Take the 2-minute tour ×
Stack Overflow is a question and answer site for professional and enthusiast programmers. It's 100% free, no registration required.

I recently got inspired to start up a project I've been wanting to code for a while. I want to do it in C, because memory handling is key this application. I was searching around for a good implementation of strings in C, since I know me doing it myself could lead to some messy buffer overflows, and I expect to be dealing with a fairly big amount of strings.

I found this article which gives details on each, but they each seem like they have a good amount of cons going for them (don't get me wrong, this article is EXTREMELY helpful, but it still worries me that even if I were to choose one of those, I wouldn't be using the best I can get). I also don't know how up to date the article is, hence my current plea.

What I'm looking for is something that may hold a large amount of characters, and simplifies the process of searching through the string. If it allows me to tokenize the string in any way, even better. Also, it should have some pretty good I/O performance. Printing, and formatted printing isn't quite a top priority. I know I shouldn't expect a library to do all the work for me, but was just wandering if there was a well documented string function out there that could save me some time and some work.

Any help is greatly appreciated. Thanks in advance!

EDIT: I was asked about the license I prefer. Any sort of open source license will do, but preferably GPL (v2 or v3).

EDIt2: I found betterString (bstring) library and it looks pretty good. Good documentation, small yet versatile amount of functions, and easy to mix with c strings. Anyone have any good or bad stories about it? The only downside I've read about it is that it lacks Unicode (again, read about this, haven't seen it face to face just yet), but everything else seems pretty good.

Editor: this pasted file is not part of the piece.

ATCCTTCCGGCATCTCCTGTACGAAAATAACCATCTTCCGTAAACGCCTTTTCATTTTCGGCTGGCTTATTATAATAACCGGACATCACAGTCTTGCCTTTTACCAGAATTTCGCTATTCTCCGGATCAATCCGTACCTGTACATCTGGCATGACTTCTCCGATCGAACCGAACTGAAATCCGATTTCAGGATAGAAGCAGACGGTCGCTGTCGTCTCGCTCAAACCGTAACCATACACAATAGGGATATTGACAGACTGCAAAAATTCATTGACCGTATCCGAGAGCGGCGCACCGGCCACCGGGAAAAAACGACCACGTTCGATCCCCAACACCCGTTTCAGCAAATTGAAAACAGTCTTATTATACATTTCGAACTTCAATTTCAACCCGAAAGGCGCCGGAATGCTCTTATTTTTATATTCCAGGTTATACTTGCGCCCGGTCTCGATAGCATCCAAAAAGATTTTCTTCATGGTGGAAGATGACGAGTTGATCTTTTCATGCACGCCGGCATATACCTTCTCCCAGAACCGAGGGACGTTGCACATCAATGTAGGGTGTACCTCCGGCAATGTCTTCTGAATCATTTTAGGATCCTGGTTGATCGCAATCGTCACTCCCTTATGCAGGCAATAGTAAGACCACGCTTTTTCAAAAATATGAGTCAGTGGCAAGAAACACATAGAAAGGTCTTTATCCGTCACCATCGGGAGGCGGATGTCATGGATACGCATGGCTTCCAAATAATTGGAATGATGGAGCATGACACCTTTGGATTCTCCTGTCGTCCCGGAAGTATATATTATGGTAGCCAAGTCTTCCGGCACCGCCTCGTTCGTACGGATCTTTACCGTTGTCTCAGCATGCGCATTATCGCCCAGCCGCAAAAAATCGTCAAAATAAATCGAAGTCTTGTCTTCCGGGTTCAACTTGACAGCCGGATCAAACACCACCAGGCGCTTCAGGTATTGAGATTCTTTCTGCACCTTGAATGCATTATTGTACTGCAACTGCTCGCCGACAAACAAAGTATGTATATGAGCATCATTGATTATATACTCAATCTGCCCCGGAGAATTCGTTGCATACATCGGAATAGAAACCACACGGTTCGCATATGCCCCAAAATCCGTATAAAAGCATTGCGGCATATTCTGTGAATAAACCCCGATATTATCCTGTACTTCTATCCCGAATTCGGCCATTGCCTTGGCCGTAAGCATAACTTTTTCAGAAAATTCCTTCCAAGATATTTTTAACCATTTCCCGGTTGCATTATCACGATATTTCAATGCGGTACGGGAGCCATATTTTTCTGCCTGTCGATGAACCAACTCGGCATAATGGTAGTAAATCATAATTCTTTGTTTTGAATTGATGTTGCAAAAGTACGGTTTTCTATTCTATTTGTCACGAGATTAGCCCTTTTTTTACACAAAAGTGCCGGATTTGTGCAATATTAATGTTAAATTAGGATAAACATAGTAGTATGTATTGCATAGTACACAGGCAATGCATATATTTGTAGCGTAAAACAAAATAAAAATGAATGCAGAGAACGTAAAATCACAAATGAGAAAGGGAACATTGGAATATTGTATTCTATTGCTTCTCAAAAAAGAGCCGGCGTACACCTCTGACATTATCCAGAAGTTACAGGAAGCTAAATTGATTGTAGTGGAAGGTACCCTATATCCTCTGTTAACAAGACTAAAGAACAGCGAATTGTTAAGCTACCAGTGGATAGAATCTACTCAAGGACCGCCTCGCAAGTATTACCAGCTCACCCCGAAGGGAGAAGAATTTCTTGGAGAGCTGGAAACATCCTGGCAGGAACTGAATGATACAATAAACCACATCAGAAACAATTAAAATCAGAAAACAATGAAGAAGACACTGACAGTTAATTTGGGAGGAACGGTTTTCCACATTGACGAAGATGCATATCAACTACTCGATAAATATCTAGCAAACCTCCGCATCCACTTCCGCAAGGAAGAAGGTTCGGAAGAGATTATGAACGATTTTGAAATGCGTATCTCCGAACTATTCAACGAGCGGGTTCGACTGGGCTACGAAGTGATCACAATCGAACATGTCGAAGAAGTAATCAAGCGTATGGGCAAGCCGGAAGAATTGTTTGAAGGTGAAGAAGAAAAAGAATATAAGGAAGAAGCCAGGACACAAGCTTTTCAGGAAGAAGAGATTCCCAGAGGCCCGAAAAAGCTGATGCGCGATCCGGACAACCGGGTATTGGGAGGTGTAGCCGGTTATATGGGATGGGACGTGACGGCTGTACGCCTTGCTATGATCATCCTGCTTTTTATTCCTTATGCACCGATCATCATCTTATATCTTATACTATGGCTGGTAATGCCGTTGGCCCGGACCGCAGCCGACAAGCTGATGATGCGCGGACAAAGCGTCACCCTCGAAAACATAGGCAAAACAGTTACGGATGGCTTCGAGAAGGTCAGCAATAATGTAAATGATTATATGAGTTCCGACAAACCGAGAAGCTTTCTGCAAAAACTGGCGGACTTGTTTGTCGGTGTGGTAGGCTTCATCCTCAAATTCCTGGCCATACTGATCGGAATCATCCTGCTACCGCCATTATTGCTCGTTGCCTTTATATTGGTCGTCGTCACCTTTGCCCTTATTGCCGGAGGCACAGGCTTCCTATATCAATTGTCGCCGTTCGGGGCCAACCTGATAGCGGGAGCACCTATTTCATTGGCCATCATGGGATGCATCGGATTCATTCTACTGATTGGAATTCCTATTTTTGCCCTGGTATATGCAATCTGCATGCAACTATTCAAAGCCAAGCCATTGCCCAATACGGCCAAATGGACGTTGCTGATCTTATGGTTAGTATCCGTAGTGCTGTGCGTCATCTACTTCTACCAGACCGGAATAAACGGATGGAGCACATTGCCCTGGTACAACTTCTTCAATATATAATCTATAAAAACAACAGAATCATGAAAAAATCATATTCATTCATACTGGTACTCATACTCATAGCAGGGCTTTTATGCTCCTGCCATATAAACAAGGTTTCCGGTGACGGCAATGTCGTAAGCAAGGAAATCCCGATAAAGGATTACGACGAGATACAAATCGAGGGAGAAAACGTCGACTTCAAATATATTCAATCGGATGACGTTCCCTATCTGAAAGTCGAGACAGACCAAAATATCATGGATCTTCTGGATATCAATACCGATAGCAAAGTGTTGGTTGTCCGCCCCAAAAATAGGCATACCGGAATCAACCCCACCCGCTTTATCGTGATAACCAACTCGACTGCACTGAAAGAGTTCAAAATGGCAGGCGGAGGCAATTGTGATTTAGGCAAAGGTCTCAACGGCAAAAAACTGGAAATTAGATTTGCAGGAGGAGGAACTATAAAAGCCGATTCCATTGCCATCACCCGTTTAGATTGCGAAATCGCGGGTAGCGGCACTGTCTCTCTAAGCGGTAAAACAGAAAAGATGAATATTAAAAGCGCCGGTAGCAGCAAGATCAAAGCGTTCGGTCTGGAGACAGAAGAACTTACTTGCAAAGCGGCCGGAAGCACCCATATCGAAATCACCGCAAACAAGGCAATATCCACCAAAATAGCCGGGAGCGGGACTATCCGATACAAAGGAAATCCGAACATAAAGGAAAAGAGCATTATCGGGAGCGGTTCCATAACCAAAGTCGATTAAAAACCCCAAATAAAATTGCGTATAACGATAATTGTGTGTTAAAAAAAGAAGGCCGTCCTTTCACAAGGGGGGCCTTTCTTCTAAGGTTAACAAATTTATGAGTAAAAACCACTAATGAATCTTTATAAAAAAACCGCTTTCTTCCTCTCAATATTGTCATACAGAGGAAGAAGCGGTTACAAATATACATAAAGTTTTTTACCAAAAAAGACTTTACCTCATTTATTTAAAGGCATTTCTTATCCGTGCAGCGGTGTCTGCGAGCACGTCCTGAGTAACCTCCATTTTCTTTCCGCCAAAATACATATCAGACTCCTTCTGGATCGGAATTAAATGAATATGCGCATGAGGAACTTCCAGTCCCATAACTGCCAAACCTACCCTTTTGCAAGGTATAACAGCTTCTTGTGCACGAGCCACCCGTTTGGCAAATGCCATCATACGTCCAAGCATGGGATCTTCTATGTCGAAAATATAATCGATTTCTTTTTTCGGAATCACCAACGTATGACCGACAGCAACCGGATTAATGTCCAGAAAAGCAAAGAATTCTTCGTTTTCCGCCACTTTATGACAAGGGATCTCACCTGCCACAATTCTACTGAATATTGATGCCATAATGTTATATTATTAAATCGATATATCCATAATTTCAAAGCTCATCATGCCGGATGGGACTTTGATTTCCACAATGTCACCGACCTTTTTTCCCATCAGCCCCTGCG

EDIT3: Also, preferable that its pure C.

share|improve this question
    
<plug shame="none"> I'm writing a (hobby) framework that includes a string type, does that count? </plug> –  Chris Lutz Jan 14 '11 at 4:52
2  
You should mention what kind of license you do or don't want as well, since some of the best contenders are GPL. –  detly Jan 14 '11 at 5:30
    
@Chris you can plug it if you want :P I may take a look at it, but if its still young I probably won't use it for my project. Nothing personal, its just that c strings are known to be tricky, and until it's been throughly tested (which I can help with :P), I wouldn't feel comfortable using it in my code base. –  chamakits Jan 14 '11 at 7:26
4  
I would suggest C++ but for some reason you wish to make life hard for yourself. –  David Heffernan Jan 14 '11 at 7:36

4 Answers 4

up vote 2 down vote accepted

it's an old question, I hope you have already found an useful one. In case you don't, please check out the Simple Dynamic String library on github. I copy&paste the author's description here:

SDS is a string library for C designed to augment the limited libc string handling functionalities by adding heap allocated strings that are:

  • Simpler to use.
  • Binary safe.
  • Computationally more efficient.
  • But yet... Compatible with normal C string functions.

This is achieved using an alternative design in which instead of using a C structure to represent a string, we use a binary prefix that is stored before the actual pointer to the string that is returned by SDS to the user.

+--------+-------------------------------+-----------+
| Header | Binary safe C alike string... | Null term |
+--------+-------------------------------+-----------+
         |
         `-> Pointer returned to the user.

Because of meta data stored before the actual returned pointer as a prefix, and because of every SDS string implicitly adding a null term at the end of the string regardless of the actual content of the string, SDS strings work well together with C strings and the user is free to use them interchangeably with real-only functions that access the string in read-only.